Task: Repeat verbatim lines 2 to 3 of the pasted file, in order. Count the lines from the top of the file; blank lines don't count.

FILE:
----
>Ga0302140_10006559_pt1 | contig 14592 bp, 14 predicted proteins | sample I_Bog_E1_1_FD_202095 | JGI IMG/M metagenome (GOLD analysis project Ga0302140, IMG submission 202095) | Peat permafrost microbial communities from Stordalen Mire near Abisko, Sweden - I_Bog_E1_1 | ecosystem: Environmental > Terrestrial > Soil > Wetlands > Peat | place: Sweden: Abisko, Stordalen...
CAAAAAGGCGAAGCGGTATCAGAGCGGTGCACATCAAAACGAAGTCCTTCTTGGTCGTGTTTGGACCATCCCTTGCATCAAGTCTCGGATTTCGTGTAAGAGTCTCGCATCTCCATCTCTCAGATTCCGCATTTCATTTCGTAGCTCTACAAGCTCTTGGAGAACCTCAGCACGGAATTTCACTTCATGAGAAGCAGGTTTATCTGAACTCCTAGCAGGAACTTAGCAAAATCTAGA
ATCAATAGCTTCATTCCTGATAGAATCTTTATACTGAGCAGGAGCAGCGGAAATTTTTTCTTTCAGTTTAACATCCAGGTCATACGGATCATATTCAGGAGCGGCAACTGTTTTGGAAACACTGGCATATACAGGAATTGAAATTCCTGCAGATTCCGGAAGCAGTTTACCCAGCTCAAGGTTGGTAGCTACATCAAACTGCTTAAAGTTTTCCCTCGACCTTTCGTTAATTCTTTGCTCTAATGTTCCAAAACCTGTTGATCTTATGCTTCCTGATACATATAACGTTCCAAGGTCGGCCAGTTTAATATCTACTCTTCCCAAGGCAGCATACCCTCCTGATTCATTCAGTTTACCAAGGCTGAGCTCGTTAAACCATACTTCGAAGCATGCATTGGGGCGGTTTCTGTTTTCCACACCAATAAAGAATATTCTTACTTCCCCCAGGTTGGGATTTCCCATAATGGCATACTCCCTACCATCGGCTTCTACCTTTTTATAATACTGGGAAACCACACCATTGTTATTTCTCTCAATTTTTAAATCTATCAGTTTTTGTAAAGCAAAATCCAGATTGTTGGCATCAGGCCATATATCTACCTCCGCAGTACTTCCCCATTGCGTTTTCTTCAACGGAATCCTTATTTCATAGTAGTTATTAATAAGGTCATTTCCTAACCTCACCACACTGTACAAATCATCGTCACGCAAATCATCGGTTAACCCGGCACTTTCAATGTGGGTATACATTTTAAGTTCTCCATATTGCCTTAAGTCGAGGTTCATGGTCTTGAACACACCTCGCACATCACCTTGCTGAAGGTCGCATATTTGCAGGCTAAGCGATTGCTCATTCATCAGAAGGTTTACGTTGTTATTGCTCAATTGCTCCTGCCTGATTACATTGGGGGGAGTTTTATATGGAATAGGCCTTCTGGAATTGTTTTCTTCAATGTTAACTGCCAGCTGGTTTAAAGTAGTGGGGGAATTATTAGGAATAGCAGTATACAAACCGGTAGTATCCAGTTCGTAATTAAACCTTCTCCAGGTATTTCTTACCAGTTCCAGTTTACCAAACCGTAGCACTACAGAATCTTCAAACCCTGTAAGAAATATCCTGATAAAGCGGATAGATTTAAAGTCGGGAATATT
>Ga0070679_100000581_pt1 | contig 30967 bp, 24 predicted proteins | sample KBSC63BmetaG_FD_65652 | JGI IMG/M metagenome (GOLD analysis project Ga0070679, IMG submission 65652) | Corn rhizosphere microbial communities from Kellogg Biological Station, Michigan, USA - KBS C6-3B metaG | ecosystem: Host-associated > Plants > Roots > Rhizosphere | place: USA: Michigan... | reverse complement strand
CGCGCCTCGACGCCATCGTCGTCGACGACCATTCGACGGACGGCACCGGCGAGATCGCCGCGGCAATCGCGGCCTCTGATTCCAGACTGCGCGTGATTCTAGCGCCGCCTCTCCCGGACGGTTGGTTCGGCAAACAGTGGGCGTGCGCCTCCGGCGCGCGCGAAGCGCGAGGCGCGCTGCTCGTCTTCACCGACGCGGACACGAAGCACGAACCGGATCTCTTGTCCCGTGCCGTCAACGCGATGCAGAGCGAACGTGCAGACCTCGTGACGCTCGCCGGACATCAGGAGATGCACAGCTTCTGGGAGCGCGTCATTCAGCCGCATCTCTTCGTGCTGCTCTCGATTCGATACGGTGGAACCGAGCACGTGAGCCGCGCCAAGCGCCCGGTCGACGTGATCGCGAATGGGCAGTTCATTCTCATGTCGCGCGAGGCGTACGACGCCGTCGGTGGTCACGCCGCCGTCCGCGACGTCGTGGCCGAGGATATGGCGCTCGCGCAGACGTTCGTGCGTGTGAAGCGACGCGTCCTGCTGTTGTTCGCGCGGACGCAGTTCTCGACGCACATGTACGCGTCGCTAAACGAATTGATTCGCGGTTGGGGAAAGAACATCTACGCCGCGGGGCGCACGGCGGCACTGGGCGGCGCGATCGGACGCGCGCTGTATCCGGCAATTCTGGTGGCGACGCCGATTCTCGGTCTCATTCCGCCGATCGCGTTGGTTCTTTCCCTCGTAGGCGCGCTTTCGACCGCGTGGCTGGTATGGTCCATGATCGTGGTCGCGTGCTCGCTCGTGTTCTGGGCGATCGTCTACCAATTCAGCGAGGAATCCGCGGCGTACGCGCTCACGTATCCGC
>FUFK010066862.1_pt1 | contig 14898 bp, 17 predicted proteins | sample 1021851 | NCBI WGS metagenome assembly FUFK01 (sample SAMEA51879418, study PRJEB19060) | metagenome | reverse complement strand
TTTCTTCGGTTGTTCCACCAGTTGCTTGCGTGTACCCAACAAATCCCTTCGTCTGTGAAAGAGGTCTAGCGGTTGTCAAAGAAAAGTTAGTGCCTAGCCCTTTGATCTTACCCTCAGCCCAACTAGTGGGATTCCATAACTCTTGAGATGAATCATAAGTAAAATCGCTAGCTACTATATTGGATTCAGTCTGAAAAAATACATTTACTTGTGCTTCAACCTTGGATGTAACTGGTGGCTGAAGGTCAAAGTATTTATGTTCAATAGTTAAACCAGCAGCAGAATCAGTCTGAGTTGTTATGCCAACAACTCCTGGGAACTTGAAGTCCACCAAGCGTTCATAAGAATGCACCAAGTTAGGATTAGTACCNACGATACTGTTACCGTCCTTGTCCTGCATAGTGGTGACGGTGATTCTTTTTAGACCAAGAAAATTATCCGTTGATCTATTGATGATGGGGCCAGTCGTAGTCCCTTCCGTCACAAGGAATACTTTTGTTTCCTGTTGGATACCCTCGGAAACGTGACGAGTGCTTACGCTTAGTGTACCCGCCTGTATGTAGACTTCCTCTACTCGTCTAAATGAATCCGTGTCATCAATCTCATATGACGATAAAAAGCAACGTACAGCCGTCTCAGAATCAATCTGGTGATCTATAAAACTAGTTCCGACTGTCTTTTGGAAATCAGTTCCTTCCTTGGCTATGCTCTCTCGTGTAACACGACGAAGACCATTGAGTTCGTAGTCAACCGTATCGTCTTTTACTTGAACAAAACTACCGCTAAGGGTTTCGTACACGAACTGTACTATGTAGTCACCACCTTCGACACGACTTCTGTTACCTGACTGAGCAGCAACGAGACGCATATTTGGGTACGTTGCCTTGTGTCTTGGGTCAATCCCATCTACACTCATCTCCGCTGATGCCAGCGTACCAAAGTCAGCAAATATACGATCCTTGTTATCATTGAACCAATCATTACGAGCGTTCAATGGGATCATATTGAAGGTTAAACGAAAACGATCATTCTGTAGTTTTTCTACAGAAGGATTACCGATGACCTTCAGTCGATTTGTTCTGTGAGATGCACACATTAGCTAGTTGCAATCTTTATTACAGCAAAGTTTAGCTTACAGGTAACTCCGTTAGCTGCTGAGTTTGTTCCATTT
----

CAAAAAGGCGAAGCGGTATCAGAGCGGTGCACATCAAAACGAAGTCCTTCTTGGTCGTGTTTGGACCATCCCTTGCATCAAGTCTCGGATTTCGTGTAAGAGTCTCGCATCTCCATCTCTCAGATTCCGCATTTCATTTCGTAGCTCTACAAGCTCTTGGAGAACCTCAGCACGGAATTTCACTTCATGAGAAGCAGGTTTATCTGAACTCCTAGCAGGAACTTAGCAAAATCTAGA
ATCAATAGCTTCATTCCTGATAGAATCTTTATACTGAGCAGGAGCAGCGGAAATTTTTTCTTTCAGTTTAACATCCAGGTCATACGGATCATATTCAGGAGCGGCAACTGTTTTGGAAACACTGGCATATACAGGAATTGAAATTCCTGCAGATTCCGGAAGCAGTTTACCCAGCTCAAGGTTGGTAGCTACATCAAACTGCTTAAAGTTTTCCCTCGACCTTTCGTTAATTCTTTGCTCTAATGTTCCAAAACCTGTTGATCTTATGCTTCCTGATACATATAACGTTCCAAGGTCGGCCAGTTTAATATCTACTCTTCCCAAGGCAGCATACCCTCCTGATTCATTCAGTTTACCAAGGCTGAGCTCGTTAAACCATACTTCGAAGCATGCATTGGGGCGGTTTCTGTTTTCCACACCAATAAAGAATATTCTTACTTCCCCCAGGTTGGGATTTCCCATAATGGCATACTCCCTACCATCGGCTTCTACCTTTTTATAATACTGGGAAACCACACCATTGTTATTTCTCTCAATTTTTAAATCTATCAGTTTTTGTAAAGCAAAATCCAGATTGTTGGCATCAGGCCATATATCTACCTCCGCAGTACTTCCCCATTGCGTTTTCTTCAACGGAATCCTTATTTCATAGTAGTTATTAATAAGGTCATTTCCTAACCTCACCACACTGTACAAATCATCGTCACGCAAATCATCGGTTAACCCGGCACTTTCAATGTGGGTATACATTTTAAGTTCTCCATATTGCCTTAAGTCGAGGTTCATGGTCTTGAACACACCTCGCACATCACCTTGCTGAAGGTCGCATATTTGCAGGCTAAGCGATTGCTCATTCATCAGAAGGTTTACGTTGTTATTGCTCAATTGCTCCTGCCTGATTACATTGGGGGGAGTTTTATATGGAATAGGCCTTCTGGAATTGTTTTCTTCAATGTTAACTGCCAGCTGGTTTAAAGTAGTGGGGGAATTATTAGGAATAGCAGTATACAAACCGGTAGTATCCAGTTCGTAATTAAACCTTCTCCAGGTATTTCTTACCAGTTCCAGTTTACCAAACCGTAGCACTACAGAATCTTCAAACCCTGTAAGAAATATCCTGATAAAGCGGATAGATTTAAAGTCGGGAATATT